“I’m working on it.”

I keep him on the phone while I pull well in front of the moving object and climb out of my car.

I run back and retrieve the bottle. No umbrella, forgot to remove my glasses, and my sneakers getting all kinds of wet. I do, however, have the social awareness to wave at my neighbor who is parked right behind the bottle dropping off his sons.

I hustle back to my car and climb in.

I’m wet, my glasses are all spotty, but I was successful.

I got the bottle.

My son, still on the phone, says, “Mommy, did you get it?”

“Yes, I did.”

“Good. I would have worried about that all day long.”

Let me repeat that last one, “I would have worried about that all day long.”

That’s the line that only parents of kids on the autism spectrum would understand.

My son who have worried all day long…if I had lost his…EMPTY bottle of lotion!

And, he would have.

He would have worried.

Over a bottle (need I say it) of lotion.

Ours kids fixate on things. In this case, my son would have fixated on that stupid bottle.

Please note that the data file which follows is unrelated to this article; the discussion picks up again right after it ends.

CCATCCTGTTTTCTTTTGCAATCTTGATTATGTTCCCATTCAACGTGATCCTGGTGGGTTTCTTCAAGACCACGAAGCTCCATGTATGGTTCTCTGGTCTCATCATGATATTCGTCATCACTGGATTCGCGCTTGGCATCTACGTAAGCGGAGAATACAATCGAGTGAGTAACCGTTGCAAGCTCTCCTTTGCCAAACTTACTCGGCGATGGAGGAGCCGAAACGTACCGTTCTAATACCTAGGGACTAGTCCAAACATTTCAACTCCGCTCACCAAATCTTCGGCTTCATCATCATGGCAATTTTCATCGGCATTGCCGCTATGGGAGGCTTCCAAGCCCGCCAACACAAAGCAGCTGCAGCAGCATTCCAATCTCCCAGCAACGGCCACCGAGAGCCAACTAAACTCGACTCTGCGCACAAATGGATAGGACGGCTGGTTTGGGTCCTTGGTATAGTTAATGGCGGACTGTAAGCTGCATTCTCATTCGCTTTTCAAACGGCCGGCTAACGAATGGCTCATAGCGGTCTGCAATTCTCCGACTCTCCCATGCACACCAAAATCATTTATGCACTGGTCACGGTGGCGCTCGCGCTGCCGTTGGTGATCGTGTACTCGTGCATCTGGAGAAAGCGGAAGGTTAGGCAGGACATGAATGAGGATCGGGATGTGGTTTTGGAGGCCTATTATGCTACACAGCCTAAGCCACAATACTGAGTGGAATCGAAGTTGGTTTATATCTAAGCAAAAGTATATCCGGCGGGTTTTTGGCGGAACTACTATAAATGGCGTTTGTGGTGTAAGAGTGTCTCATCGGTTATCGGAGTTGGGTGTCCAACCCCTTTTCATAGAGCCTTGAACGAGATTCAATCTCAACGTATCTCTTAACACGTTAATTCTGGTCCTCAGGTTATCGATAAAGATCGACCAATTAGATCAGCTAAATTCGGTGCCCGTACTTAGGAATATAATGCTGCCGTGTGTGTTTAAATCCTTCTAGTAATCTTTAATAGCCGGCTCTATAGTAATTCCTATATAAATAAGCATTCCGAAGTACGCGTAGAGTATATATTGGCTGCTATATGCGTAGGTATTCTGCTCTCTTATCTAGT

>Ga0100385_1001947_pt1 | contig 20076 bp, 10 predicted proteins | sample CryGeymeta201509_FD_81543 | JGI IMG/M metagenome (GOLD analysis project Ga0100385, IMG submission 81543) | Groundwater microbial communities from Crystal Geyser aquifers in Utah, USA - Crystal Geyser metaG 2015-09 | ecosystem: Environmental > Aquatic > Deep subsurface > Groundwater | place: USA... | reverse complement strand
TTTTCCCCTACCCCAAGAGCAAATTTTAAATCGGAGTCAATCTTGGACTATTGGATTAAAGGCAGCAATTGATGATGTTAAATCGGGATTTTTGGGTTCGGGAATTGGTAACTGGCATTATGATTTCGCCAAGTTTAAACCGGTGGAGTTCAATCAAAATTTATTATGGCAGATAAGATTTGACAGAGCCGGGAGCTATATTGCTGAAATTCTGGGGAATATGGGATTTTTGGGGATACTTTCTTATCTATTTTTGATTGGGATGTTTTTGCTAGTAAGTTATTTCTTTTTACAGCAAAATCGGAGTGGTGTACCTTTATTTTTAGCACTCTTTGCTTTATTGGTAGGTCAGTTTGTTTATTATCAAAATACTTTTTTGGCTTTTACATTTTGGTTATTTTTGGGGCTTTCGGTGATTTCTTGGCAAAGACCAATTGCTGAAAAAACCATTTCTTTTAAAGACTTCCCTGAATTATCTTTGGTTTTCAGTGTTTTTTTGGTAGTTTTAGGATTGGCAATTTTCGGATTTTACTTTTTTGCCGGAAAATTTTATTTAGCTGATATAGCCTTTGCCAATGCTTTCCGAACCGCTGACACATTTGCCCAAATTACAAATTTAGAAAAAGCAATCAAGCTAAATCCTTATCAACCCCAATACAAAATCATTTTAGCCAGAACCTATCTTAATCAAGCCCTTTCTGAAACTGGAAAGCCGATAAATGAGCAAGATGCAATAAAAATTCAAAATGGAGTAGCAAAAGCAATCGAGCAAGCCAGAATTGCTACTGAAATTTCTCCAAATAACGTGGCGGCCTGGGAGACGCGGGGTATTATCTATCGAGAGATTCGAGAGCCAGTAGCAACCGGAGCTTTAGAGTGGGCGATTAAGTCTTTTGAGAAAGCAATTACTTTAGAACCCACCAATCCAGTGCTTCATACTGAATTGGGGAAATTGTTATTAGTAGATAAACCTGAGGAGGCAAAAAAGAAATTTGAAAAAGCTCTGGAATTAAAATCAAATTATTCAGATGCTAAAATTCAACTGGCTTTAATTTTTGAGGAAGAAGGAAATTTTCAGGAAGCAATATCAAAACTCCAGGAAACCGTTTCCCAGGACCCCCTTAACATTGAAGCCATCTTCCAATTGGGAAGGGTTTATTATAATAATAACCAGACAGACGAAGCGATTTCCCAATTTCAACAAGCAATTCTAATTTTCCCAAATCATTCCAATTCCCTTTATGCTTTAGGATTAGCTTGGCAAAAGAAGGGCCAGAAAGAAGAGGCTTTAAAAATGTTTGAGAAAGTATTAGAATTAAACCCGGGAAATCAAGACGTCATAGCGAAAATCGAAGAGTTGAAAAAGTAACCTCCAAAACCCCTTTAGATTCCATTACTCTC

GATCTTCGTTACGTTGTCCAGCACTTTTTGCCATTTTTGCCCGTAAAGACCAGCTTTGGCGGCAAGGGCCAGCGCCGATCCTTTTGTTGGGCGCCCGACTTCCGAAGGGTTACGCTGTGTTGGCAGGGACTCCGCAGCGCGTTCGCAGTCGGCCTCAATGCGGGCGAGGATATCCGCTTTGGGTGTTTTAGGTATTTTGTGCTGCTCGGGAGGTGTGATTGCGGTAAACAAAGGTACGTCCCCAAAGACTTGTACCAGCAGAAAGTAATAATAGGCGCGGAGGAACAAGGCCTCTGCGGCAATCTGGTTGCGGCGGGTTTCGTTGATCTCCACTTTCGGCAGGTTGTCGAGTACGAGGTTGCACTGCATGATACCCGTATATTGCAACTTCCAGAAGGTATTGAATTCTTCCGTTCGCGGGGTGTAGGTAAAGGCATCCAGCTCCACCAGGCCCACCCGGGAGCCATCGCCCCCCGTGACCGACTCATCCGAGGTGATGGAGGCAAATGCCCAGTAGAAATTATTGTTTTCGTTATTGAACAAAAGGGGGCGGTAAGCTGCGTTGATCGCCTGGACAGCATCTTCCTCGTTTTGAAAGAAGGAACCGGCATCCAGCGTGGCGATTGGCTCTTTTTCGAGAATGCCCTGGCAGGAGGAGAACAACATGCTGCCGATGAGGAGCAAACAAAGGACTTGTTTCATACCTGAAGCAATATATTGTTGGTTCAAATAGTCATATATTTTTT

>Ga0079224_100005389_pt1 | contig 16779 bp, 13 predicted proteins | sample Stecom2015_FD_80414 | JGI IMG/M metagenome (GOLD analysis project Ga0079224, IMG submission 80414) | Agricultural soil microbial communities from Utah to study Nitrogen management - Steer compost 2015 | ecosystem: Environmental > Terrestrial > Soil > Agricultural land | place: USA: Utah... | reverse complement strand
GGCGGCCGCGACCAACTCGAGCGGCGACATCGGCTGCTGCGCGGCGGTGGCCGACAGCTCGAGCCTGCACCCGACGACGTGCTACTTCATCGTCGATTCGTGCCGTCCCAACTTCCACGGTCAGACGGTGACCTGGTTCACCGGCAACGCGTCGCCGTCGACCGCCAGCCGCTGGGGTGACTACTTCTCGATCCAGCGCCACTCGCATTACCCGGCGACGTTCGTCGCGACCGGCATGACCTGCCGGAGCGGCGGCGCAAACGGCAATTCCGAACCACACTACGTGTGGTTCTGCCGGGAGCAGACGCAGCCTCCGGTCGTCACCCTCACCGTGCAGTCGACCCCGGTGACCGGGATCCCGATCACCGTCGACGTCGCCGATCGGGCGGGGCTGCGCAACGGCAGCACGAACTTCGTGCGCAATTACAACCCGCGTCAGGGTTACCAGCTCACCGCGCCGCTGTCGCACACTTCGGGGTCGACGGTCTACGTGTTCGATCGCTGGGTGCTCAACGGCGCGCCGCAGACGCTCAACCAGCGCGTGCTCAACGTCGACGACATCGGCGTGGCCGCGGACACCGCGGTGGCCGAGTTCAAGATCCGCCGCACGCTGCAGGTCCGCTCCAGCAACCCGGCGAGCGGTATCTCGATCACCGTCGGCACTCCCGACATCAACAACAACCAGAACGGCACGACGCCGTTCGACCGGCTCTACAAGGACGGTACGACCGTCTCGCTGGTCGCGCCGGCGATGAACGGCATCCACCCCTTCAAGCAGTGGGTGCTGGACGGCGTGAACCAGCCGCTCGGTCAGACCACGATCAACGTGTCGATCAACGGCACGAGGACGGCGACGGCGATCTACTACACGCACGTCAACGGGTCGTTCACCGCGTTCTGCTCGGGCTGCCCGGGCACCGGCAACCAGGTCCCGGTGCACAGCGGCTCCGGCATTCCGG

Amazing, huh?

Yep, it is… And, it isn’t. It’s something I get. Others get it, and still others don’t.

An empty bottle of lotion would have (possibly) thrown off my son’s entire school day.

That’s autism.

An empty bottle of lotion floating down a river of rainwater. Almost gone. Yet, retrieved because… well, I had to. My Aut parents get it. I had to get it. And, I did.

Only Parents of Kids on the Autism Spectrum Will Appreciate This

Here’s an article on obsessions, repetition, and routines in children with autism.:

https://www.autism.org.uk/about/behaviour/obsessions-repetitive-routines.aspx

 

More on Kimberly Kaplan:

To purchase “Two Years Autism Blogs Featured on ModernMom.com”

or “A Parentsʼ Guide to Early Autism Intervention” visit Amazon (print or digital) or Smashwords   

Twitter: tipsautismmom          

LinkedIn: Kimberly Kaplan

You can also find this autism blog on ModernMom.com

 

 

 

 

 

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For Parents of Kids on the Autism Spectrum